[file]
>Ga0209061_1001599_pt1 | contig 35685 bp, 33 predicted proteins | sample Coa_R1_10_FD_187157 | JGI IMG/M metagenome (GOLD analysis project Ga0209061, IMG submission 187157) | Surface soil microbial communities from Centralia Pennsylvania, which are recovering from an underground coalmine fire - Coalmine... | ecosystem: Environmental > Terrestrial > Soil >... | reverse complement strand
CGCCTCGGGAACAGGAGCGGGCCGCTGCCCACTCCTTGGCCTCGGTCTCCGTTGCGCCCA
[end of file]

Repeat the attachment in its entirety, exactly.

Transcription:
>Ga0209061_1001599_pt1 | contig 35685 bp, 33 predicted proteins | sample Coa_R1_10_FD_187157 | JGI IMG/M metagenome (GOLD analysis project Ga0209061, IMG submission 187157) | Surface soil microbial communities from Centralia Pennsylvania, which are recovering from an underground coalmine fire - Coalmine... | ecosystem: Environmental > Terrestrial > Soil >... | reverse complement strand
CGCCTCGGGAACAGGAGCGGGCCGCTGCCCACTCCTTGGCCTCGGTCTCCGTTGCGCCCA